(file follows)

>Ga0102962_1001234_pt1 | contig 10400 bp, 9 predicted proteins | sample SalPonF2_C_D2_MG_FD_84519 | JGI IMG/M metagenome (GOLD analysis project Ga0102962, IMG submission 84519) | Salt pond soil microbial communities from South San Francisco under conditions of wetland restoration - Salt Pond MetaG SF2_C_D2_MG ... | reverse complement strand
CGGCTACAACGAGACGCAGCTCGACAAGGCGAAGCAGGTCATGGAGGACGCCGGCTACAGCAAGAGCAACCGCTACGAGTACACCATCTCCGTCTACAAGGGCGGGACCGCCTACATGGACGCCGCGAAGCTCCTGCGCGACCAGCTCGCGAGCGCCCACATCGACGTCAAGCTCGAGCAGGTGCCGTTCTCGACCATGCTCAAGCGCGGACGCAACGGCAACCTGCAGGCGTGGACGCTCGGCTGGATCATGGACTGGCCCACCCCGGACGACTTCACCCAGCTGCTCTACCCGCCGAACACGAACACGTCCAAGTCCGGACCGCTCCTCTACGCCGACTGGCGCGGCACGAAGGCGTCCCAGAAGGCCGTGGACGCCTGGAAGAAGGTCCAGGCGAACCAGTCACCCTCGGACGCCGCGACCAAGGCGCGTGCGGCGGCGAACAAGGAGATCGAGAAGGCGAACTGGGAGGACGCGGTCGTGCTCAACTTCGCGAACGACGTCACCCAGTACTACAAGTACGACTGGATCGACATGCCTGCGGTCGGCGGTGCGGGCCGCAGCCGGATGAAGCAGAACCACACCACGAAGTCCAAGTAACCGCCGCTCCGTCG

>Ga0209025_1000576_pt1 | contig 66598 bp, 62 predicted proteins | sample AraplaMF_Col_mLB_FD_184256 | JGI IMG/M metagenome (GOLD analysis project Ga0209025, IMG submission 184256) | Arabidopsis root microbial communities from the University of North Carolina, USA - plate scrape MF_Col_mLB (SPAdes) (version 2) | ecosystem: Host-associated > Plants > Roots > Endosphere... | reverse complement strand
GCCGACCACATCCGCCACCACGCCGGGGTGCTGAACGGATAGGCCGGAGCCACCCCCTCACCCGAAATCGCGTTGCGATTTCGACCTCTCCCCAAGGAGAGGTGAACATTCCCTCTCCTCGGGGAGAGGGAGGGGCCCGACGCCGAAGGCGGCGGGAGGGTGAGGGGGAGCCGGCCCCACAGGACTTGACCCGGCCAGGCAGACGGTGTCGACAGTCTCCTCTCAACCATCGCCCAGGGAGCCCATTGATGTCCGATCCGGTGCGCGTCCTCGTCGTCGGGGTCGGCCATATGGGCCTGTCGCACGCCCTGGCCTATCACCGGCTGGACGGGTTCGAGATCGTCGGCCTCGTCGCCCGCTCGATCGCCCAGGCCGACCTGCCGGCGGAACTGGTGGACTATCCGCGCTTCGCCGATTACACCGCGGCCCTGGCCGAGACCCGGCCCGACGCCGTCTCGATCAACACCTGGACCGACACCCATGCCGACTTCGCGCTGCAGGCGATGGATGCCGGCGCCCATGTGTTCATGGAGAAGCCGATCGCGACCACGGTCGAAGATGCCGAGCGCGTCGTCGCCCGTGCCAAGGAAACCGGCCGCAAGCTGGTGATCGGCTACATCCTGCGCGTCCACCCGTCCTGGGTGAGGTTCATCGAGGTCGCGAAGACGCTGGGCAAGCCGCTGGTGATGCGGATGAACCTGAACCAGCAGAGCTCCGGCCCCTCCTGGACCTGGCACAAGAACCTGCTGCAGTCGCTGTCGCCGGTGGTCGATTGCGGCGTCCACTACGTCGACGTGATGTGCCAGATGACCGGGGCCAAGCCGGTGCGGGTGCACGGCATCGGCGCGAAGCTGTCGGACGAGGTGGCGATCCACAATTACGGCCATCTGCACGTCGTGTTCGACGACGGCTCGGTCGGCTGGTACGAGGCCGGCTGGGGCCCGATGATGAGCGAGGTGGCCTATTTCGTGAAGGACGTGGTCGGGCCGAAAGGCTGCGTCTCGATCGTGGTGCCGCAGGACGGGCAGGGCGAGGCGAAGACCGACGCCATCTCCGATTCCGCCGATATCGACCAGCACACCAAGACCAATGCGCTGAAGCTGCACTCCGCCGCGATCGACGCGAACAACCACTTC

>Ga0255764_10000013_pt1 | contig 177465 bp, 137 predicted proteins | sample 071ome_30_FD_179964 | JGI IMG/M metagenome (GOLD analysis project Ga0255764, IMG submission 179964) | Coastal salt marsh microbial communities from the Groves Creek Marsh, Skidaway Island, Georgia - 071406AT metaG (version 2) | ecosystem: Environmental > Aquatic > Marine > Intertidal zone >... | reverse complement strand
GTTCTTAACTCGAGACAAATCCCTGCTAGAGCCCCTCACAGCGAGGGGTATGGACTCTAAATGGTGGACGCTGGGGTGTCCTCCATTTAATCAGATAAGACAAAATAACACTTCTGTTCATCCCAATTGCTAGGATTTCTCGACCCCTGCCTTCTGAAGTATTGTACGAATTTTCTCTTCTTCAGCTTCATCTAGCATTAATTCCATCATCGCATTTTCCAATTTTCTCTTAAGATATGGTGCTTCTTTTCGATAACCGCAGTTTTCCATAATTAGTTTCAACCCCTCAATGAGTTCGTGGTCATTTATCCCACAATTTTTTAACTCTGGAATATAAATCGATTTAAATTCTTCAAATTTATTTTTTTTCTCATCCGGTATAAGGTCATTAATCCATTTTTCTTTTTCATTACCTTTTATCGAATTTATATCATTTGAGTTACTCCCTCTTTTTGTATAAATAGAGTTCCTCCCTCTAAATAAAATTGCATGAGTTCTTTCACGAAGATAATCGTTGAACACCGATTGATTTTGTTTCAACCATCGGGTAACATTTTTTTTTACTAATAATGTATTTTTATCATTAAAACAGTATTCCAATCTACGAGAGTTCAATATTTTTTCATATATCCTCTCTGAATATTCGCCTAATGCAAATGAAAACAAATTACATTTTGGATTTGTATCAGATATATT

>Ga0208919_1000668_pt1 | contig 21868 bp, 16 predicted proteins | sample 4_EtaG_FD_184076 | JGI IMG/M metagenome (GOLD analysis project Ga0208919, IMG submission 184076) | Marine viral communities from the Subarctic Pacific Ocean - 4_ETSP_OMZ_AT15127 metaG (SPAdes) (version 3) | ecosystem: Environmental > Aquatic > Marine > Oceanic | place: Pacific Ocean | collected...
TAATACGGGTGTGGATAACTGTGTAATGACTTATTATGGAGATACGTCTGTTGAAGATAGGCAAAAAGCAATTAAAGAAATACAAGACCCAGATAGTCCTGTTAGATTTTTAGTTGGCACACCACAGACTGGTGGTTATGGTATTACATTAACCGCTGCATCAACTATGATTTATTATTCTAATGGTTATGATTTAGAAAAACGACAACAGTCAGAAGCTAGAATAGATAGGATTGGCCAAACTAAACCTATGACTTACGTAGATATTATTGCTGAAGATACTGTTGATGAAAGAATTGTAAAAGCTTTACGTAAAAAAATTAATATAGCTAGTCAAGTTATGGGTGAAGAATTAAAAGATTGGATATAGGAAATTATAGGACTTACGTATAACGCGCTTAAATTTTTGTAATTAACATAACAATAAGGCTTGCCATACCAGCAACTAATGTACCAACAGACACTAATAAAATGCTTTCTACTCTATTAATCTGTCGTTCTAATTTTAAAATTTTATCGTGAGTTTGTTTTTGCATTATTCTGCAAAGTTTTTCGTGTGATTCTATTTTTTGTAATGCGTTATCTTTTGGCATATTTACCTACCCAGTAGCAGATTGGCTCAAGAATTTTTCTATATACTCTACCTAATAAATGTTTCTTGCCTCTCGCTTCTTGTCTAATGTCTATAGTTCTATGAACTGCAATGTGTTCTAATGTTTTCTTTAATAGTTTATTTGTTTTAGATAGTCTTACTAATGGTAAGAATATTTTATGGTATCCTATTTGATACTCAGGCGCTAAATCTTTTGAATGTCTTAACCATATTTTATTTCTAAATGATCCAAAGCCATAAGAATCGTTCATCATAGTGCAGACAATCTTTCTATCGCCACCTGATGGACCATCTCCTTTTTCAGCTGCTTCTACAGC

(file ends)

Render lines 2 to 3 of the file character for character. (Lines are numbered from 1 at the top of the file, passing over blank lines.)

CGGCTACAACGAGACGCAGCTCGACAAGGCGAAGCAGGTCATGGAGGACGCCGGCTACAGCAAGAGCAACCGCTACGAGTACACCATCTCCGTCTACAAGGGCGGGACCGCCTACATGGACGCCGCGAAGCTCCTGCGCGACCAGCTCGCGAGCGCCCACATCGACGTCAAGCTCGAGCAGGTGCCGTTCTCGACCATGCTCAAGCGCGGACGCAACGGCAACCTGCAGGCGTGGACGCTCGGCTGGATCATGGACTGGCCCACCCCGGACGACTTCACCCAGCTGCTCTACCCGCCGAACACGAACACGTCCAAGTCCGGACCGCTCCTCTACGCCGACTGGCGCGGCACGAAGGCGTCCCAGAAGGCCGTGGACGCCTGGAAGAAGGTCCAGGCGAACCAGTCACCCTCGGACGCCGCGACCAAGGCGCGTGCGGCGGCGAACAAGGAGATCGAGAAGGCGAACTGGGAGGACGCGGTCGTGCTCAACTTCGCGAACGACGTCACCCAGTACTACAAGTACGACTGGATCGACATGCCTGCGGTCGGCGGTGCGGGCCGCAGCCGGATGAAGCAGAACCACACCACGAAGTCCAAGTAACCGCCGCTCCGTCG

>Ga0209025_1000576_pt1 | contig 66598 bp, 62 predicted proteins | sample AraplaMF_Col_mLB_FD_184256 | JGI IMG/M metagenome (GOLD analysis project Ga0209025, IMG submission 184256) | Arabidopsis root microbial communities from the University of North Carolina, USA - plate scrape MF_Col_mLB (SPAdes) (version 2) | ecosystem: Host-associated > Plants > Roots > Endosphere... | reverse complement strand